Hi peeps, we have Daisy Harris stopping by today with her brand new YA release Investigating Julius Drake, we have a great excerpt and a brilliant giveaway so check out the post and leave a comment to enter the giveaway! ❤ ~Pixie~
Investigating Julius Drake
After arriving at Seattle’s prestigious Clinton Academy, fourteen-year-old Henry Walker realizes he won’t fit in. If he’s going to run with the rich and powerful, he’ll have to hide his modest background, his lack of interest in girls, and most importantly, his fascination with his handsome but troubled classmate Julius Drake.
When Julius draws Henry into the investigation of a classmate’s suicide attempt, Henry can’t resist the case—or Julius. Soon, Henry’s not only facing the truth about his feelings for Julius, but also risking his life to unmask a social media imposter. “The Other Woman” is manipulating his classmates, searching out their vulnerabilities, and driving them to desperate actions. Julius himself is at risk, what with his callous parents threatening to send him away, and his mental health taking a beating both at school and at home.
If Henry’s going to save the day and get the boy of his dreams, he’ll have to stop worrying what everyone thinks and stop pretending to be someone he’s not. Most of all, Henry will have to be honest about who he loves.
Welcome to the Investigating Julius Drake blog tour! I’m Daisy, the author, and I’ll be sharing excerpts from the book, as well as extra information about the characters, location and story. Up until recently, Seattle was my home town, and I’ve stolen plenty of locations and institutions as settings for Investigating Julius Drake. Together, we’ll take a tour through the twisty-turny, damp and caffeine-addled world that my protagonist, Henry Walker, finds himself in. Grab yourself a double, almond, split-shot, extra-foam latte, pull up a chair, and join us! And don’t forget to comment for a chance to win a $30 Starbucks gift card. Drink like a Seattleite and enjoy.
“It’s not every day you find out you’re a psychopath.”
That was the first thing Julius Drake said to me. I’d noticed him already—kind of hard not to when he was sitting next to me in Clinton Academy’s reception area. Though I’d seen a few people on my way through the building, he was the only one I’d had a chance to take a good, hard look at.
He was wearing a black button-up shirt with black jeans and his hair was cut into a bob that reached his chin. He’d tucked the left side behind his ear. The curtain of hair on the right fell across his eye and cheek.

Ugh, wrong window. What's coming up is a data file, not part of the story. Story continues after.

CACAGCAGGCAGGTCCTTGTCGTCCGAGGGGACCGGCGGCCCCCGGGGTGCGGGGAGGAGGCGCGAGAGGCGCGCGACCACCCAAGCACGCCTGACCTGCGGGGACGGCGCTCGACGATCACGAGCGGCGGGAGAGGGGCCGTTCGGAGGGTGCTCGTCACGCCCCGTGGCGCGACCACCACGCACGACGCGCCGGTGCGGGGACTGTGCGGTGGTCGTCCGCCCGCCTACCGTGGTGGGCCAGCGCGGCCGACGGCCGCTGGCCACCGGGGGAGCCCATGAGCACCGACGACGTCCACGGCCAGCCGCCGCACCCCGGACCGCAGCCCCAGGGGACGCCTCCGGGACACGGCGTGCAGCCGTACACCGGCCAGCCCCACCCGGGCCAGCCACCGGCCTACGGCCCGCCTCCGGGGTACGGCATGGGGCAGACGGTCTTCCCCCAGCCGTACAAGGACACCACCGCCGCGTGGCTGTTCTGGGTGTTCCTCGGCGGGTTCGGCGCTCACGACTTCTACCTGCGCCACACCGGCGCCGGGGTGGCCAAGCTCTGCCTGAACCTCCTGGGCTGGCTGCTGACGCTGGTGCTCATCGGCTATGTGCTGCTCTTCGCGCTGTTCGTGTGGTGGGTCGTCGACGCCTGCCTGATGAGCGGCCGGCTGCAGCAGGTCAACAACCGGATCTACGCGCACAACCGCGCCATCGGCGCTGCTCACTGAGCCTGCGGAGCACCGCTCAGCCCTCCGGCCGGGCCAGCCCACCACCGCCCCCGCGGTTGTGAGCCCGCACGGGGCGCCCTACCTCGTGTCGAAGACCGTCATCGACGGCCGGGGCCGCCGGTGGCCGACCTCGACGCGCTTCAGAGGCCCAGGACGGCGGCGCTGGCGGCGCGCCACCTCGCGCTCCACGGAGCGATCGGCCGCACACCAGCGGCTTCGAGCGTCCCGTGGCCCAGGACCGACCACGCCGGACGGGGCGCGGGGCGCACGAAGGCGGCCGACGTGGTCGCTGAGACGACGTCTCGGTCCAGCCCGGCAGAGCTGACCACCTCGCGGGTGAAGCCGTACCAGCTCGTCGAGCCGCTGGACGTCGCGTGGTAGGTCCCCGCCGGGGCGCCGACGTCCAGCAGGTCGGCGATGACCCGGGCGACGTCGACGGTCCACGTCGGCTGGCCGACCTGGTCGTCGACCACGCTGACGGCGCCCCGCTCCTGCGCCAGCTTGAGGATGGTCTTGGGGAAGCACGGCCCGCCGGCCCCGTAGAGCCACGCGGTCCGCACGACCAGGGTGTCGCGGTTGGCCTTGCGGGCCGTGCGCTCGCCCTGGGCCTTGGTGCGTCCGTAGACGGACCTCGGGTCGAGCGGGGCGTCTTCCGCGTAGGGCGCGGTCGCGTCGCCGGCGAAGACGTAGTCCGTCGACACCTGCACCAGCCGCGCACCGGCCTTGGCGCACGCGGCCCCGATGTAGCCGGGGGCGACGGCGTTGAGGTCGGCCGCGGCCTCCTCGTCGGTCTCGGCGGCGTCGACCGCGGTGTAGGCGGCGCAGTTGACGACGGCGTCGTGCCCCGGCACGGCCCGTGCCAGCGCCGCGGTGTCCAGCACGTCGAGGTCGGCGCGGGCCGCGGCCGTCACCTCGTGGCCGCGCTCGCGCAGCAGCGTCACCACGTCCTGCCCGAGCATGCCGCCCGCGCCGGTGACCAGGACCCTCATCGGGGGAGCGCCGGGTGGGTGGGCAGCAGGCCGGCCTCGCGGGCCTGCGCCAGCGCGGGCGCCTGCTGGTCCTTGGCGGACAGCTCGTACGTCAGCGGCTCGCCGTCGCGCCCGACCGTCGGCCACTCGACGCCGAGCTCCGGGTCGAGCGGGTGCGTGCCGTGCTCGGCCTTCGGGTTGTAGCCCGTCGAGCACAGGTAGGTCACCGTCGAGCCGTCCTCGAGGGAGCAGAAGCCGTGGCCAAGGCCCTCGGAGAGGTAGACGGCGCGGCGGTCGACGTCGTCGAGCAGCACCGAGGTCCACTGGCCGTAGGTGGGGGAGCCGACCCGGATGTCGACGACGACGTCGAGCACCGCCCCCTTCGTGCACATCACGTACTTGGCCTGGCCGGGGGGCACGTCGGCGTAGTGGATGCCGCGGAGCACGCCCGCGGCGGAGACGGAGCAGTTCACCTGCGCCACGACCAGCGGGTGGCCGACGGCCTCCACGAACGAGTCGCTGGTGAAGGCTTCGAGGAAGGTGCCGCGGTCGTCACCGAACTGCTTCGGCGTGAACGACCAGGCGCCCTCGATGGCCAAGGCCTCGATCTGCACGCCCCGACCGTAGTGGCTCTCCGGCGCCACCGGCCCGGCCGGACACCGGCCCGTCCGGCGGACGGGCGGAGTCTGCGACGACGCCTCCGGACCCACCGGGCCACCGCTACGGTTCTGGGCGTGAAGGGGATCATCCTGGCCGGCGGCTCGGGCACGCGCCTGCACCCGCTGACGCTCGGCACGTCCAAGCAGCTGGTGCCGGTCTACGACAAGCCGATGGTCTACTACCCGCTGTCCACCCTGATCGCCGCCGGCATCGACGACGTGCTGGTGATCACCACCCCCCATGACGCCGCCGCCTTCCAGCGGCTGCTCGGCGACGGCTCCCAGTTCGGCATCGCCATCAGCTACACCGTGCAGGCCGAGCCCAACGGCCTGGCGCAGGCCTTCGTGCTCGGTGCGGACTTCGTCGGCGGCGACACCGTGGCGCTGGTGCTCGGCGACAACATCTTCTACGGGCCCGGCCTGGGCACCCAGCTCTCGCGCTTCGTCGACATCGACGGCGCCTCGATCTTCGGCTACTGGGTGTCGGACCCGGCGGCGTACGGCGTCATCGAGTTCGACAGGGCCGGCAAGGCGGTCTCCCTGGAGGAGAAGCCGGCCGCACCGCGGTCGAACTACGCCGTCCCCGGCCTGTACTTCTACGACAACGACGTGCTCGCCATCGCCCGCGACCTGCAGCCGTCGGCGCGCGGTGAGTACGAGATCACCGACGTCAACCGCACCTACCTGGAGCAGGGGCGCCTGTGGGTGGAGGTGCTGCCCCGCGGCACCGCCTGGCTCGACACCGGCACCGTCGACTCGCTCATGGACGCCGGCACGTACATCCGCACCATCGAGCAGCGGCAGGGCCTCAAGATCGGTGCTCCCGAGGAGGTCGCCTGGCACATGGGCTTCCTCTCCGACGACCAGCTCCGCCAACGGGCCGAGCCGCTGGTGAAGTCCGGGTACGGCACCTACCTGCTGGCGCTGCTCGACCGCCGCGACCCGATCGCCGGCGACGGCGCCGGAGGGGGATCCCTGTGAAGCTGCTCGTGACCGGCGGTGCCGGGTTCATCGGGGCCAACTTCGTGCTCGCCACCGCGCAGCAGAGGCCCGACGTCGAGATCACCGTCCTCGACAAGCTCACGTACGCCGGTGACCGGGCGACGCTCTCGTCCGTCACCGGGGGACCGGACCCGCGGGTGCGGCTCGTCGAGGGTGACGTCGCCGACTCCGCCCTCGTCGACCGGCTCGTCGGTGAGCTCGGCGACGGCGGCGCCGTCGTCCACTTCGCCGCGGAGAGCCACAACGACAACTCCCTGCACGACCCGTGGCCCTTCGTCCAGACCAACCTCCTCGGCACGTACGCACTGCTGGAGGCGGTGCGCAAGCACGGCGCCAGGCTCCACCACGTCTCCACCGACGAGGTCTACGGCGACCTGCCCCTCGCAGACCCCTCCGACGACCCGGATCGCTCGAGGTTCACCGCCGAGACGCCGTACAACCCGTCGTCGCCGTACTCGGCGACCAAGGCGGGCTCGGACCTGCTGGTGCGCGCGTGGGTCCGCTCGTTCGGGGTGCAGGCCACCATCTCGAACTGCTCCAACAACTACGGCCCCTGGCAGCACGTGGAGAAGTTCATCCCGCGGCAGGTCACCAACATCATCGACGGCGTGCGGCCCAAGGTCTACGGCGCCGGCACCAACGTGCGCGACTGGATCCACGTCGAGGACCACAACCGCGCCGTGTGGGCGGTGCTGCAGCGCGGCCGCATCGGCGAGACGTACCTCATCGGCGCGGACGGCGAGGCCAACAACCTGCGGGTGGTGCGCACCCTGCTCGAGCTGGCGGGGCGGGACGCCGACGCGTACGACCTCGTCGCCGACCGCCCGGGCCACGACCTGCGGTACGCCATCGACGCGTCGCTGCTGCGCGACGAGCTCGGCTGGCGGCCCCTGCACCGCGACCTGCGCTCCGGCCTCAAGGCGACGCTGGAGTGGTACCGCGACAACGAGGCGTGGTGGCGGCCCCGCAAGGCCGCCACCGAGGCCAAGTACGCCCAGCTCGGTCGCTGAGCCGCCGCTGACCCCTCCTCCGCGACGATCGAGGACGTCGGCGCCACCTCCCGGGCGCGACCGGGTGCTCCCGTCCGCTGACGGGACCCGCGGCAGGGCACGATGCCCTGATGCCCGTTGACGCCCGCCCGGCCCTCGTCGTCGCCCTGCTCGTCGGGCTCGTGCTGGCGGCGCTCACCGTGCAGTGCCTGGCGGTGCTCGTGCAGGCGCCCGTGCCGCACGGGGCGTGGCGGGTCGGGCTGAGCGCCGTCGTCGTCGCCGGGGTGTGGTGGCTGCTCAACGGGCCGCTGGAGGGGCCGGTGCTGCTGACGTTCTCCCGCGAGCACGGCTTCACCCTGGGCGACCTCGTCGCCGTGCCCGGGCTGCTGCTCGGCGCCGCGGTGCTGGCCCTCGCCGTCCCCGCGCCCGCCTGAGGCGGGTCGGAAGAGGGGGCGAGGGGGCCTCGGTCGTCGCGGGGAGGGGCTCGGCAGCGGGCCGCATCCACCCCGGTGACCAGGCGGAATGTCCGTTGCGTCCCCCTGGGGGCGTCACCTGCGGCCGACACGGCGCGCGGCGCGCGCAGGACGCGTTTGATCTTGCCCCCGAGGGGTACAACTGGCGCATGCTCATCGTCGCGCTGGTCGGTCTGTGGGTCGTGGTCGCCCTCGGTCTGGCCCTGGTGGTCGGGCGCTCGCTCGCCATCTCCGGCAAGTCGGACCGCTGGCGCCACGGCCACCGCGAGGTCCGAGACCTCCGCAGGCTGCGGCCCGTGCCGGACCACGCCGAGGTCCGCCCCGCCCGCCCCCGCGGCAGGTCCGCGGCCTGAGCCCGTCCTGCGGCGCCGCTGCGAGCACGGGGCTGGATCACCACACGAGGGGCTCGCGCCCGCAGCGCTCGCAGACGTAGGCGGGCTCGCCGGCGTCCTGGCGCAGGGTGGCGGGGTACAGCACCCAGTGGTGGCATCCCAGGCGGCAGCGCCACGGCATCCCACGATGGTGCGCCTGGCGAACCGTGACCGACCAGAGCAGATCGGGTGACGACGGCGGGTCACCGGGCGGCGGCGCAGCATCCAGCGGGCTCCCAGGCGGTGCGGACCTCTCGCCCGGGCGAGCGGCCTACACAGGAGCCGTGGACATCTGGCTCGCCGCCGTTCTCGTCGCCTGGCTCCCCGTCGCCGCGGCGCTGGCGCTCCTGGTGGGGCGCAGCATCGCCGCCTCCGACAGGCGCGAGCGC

“Pretty weird, man.” I put my hand on my knee to stop it from bouncing. “You think this because . . .?” Often I’d wondered if there was something wrong with me too. In my case, it was because my mom had a habit of looking at me sideways when she thought I didn’t notice.
“Life is much simpler if your parents aren’t friends with neurosurgeons,” Julius said in an offhand manner, to nobody in particular. He opened a giant manila folder at his feet and pulled out a grainy picture. “Does this look like the brain of a psychopath to you?”
Blobs of white and gray formed something akin to a brain shape, but it wasn’t like I had any medical training, so I just shrugged. “No?”
“Psychopath is an ill-defined term anyway. Correlations between behavior and brain function are not one-to-one,” he said so quickly I had a hard time keeping up. “They used to believe primarily the amygdala was involved, along with the orbitofrontal cortex. But now—”
“Julius?” A woman came out of an office, clipboard in her arms. She was about two-thirds the height of most women. Pretty, and with a kind face. “The doctor is ready to see you.”
“Dr. Cochow is always five minutes late,” Julius said nervously into the air. “Five to seven minutes, depending on the day. It’s usually longer on Friday.” He might have said this to me, or to the lady with the clipboard. I had no way of knowing.
“Well, bye.” I waved, like an idiot.
Julius walked away.
The woman gave me a quick smile. Maybe she was apologizing for Julius’s awkwardness—if you could call it that. More likely she felt sorry for the poor country hick waiting for his mother to sign him up for the semester.
I checked the knees of my jeans, wishing I could rub out the grass stains. No amount of washing could make them look new. And even if they were fresh from the package from Walmart, I’d seem out of place at Clinton.